Reading survey: Malta deserves better

Our teachers and head teachers are suffering from reform fatigue

An international report on Progress in International Reading Literacy Study, published on Tuesday, is a worrying statistic that confirms the deficiencies in Malta's education system. This study is an analysis of trends in reading achievement among children in 49 countries, as well as understanding and using correctly what is read.

Malta has been classified at the 38th place out of the 49 countries which participated in this study. It is part of the bottom 12 countries which includes Trinidad and Tobago, Azerbaijan, Iran, Columbia, the UAE, Saudi Arabia, Indonesia, Qatar, Oman and Morocco. 

Children from Hong Kong fared best with a classification of 571 points, with Russia, Finland, Singapore and Northern Ireland following closely with 568 and 567 points. Malta was awarded 477 points with Iran (457 points), Saudi Arabia (430 points) and Morocco (310 points) faring worse than Malta among the bottom 12 countries that took part in this survey. 

Money is not the only crucial factor in bettering education since Poland, which spends less than the Maltese on education, was classified in a higher position with 526 points,  whereas Saudi Arabia where the funds spent on education are considerably higher than in Malta, fared worse with 430 points.

The PIRLS Report describes the educational contexts for reading and students' attitude towards reading but it also includes a study on the way schools are run, teachers' education and training, classroom resources and family perception regarding reading. This is an important report that should be analysed and discussed with all those involved in the teaching profession as well as with parents to encourage an educational experience that will give Malta and Gozo a better rate of success among our children.

The report also shows that girls had a 23-point advantage over boys. Children who had a good knowledge of English before starting school (45%) obtained 513 points, fared better than those who did not (55%) who were given 477 points. Bullying was also mentioned in the study and this concern was among the highest with Maltese students. 36% of students reported bullying at least once a month and 22% once a week.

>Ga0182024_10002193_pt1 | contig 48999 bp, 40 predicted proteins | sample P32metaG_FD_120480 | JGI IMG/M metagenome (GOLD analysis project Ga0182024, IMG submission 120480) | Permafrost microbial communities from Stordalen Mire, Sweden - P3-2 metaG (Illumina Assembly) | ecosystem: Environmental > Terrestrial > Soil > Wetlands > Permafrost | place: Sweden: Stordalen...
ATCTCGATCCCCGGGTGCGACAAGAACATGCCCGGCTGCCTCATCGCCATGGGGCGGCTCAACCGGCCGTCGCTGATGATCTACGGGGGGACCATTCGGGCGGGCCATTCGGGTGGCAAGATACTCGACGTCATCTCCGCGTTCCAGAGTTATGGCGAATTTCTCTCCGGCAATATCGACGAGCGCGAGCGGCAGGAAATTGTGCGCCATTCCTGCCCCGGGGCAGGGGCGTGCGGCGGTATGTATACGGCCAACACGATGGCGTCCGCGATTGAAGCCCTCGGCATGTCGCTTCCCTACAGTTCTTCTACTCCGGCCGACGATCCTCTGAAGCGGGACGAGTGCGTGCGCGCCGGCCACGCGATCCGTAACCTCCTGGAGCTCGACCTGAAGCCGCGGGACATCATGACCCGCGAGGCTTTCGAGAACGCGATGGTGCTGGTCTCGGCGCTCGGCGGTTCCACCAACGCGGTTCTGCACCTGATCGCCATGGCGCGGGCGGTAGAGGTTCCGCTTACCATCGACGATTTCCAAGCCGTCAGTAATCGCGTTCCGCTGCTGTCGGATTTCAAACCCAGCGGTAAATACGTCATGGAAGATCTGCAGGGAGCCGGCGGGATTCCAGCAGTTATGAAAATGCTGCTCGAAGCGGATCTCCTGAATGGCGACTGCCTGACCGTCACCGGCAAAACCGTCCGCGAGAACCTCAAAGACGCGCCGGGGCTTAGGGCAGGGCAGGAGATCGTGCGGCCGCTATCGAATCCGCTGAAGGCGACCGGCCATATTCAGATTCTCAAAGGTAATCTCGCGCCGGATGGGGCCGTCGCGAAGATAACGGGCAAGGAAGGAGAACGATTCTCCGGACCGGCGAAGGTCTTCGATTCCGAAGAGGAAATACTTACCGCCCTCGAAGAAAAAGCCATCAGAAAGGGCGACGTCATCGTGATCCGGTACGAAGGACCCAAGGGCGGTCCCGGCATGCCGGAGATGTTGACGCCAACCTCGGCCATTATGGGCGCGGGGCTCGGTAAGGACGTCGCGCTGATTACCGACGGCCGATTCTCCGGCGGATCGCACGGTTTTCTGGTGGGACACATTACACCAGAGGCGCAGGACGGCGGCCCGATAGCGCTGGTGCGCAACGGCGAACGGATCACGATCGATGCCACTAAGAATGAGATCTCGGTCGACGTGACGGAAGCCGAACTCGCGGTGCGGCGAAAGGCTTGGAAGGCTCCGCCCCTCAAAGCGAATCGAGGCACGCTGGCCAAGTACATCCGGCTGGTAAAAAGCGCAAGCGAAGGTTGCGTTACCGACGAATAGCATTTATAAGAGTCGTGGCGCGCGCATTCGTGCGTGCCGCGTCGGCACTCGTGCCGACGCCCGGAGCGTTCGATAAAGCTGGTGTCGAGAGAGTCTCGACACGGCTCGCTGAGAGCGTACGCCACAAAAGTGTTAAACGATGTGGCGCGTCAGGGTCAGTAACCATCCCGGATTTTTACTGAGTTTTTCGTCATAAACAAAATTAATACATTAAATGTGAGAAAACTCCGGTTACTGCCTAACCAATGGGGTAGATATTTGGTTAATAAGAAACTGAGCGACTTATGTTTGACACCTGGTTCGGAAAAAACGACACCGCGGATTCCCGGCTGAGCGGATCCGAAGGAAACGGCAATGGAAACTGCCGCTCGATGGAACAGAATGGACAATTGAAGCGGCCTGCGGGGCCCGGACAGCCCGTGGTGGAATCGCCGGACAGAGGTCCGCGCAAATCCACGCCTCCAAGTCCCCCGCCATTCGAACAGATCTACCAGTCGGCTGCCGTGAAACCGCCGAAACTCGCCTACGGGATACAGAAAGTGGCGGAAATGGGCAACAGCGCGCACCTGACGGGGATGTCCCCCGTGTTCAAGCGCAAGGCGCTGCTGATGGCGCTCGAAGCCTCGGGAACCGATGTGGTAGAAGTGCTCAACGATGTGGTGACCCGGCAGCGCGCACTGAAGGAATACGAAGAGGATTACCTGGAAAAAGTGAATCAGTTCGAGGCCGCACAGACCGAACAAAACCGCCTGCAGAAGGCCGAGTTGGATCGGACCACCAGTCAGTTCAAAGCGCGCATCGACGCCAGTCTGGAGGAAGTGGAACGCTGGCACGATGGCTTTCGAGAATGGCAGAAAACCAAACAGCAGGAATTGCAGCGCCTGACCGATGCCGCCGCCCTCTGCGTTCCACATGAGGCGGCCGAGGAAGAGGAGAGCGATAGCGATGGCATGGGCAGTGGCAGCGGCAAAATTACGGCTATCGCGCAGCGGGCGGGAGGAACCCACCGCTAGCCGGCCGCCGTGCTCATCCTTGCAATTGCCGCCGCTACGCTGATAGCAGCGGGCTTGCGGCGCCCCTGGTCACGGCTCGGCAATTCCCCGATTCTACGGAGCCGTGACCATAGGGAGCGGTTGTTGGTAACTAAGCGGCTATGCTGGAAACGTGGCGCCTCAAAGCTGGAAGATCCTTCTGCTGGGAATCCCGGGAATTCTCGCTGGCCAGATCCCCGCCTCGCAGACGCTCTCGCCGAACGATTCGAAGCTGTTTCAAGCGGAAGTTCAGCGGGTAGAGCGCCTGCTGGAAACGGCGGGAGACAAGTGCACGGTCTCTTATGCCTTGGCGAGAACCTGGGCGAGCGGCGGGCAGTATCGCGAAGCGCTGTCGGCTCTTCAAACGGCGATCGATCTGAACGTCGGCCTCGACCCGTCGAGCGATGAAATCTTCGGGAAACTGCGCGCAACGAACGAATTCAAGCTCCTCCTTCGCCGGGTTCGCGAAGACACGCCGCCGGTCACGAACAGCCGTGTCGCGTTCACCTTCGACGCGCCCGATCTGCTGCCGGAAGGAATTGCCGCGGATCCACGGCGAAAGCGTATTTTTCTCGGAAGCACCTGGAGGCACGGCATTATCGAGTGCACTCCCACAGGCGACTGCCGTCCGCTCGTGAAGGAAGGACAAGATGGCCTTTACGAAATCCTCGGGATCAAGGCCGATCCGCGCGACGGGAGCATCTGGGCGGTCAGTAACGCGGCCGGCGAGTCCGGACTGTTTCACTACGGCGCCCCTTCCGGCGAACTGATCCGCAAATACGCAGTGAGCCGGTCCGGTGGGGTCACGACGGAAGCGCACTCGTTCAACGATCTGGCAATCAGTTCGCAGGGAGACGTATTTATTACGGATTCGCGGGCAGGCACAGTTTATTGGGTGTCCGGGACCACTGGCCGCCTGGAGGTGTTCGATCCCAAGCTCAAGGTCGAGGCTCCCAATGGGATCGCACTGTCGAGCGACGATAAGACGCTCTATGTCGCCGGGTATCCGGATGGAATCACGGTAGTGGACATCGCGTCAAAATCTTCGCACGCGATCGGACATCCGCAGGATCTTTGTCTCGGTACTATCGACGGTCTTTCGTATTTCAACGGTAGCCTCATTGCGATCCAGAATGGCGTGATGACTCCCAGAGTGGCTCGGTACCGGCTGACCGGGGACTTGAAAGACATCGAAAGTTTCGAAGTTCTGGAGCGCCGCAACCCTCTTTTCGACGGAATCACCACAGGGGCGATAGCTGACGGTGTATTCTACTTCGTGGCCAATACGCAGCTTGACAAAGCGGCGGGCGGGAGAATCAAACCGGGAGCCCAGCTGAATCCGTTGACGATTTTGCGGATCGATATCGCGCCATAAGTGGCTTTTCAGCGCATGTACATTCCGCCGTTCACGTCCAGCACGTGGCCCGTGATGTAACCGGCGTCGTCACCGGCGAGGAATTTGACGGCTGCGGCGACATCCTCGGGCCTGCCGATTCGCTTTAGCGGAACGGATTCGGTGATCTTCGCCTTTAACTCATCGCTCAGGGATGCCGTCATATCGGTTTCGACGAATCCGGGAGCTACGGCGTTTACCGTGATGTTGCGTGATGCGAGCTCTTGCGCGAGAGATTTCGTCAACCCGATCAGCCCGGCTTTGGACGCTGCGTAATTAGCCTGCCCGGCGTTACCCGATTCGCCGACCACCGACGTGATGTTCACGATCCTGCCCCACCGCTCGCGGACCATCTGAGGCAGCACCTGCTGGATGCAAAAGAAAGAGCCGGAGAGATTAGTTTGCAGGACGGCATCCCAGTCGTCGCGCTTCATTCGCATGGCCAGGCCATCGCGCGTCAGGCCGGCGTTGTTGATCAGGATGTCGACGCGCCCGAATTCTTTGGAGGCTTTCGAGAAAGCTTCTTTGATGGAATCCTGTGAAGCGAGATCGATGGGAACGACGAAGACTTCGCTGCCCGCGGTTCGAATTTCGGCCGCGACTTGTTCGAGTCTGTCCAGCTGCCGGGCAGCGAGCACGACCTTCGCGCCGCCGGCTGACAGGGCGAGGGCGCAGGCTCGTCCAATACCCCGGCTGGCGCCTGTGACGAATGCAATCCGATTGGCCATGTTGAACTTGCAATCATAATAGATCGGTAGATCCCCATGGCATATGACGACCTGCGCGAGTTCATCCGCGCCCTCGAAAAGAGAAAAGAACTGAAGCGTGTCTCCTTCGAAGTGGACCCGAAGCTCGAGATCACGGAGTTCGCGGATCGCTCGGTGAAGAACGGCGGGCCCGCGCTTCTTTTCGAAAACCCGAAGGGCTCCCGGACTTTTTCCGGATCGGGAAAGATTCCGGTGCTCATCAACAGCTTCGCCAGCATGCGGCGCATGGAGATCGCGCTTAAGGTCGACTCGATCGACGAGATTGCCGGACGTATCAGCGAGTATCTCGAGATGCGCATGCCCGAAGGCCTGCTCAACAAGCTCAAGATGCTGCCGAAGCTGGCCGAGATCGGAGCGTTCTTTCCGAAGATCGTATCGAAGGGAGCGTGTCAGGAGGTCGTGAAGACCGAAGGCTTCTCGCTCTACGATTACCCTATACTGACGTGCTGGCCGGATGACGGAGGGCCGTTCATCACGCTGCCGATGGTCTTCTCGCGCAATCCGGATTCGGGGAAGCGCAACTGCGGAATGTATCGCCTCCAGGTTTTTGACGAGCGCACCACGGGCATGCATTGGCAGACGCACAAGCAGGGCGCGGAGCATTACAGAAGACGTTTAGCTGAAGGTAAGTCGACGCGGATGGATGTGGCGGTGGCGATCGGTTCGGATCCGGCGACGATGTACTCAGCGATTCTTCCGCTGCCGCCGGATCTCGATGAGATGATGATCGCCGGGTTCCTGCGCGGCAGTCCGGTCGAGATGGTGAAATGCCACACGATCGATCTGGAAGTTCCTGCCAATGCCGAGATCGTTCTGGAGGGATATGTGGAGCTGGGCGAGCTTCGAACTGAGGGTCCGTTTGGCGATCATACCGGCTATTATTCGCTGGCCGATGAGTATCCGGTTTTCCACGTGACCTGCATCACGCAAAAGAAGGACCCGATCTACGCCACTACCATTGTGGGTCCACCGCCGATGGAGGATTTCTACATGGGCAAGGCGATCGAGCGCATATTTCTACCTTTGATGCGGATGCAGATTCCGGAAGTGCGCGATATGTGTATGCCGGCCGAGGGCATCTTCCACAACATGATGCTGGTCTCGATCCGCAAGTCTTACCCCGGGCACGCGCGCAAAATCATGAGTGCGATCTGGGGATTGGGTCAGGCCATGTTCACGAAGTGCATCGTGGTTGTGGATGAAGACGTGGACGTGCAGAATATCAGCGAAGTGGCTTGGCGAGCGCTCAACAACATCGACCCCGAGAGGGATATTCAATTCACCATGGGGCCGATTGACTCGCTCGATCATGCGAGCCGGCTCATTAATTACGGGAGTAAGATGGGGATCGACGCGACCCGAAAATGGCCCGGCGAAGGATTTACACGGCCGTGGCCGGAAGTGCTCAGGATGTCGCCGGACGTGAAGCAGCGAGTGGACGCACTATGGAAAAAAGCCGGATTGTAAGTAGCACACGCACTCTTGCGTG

The report shows that the expectations and support of parents are crucial to the success of our children. In Malta and Gozo, only 13% of parents expect their children to further their education by obtaining a post graduate degree. In Singapore (47%) and Finland (26%) the expectations are far higher. Statistics show that those students in whose school there is a library with over 5,000 books fared far better. Those without a library lagged behind all other students in reading.

The conclusions of this report provide clear guidelines for a better education for our children. It is evident that there has to be all-round cooperation between all those in the educational sphere and that this should be achieved through teamwork, not through imposition. Local authorities should heed this advice and should not be afraid to put up for discussion those reports that demonstrate illiteracy problems in the Maltese islands.

We should ensure adequate resources, at school and at home, to help those that fall behind in reading and writing. The reduction of 43% - equivalent to €700,000 - in the Budget 2013 on Educational initiatives for children regarding illiteracy, dyslexia and other disabilities, science education, educational equipment and afternoon schools does not make sense. 

The main conclusions of PIRLS 2011 report are:

-           Supportive home environment and early start crucial in developing children's reading achievement

-           Successful schools tend to be well-resourced

-           Successful schools emphasise academic success and have safe and orderly environments

-           Teacher education and career satisfaction related to higher reading achievement

-           Students with positive attitudes toward reading have higher achievement

-           Engaging instruction related to higher reading achievement

-           Instruction affected by students lacking in basic nutrition and sleep.

We need to take stock of our situation. Too many changes have been introduced rapidly, haphazardly and without any coordination in our education system. We need to calm down. Our teachers and head teachers are suffering from reform fatigue. The Ministry, Directorates and the College Principals should be there to serve and support what teachers and their heads are doing in schools, not to boss them around. 

Evarist Bartolo is shadow minister for education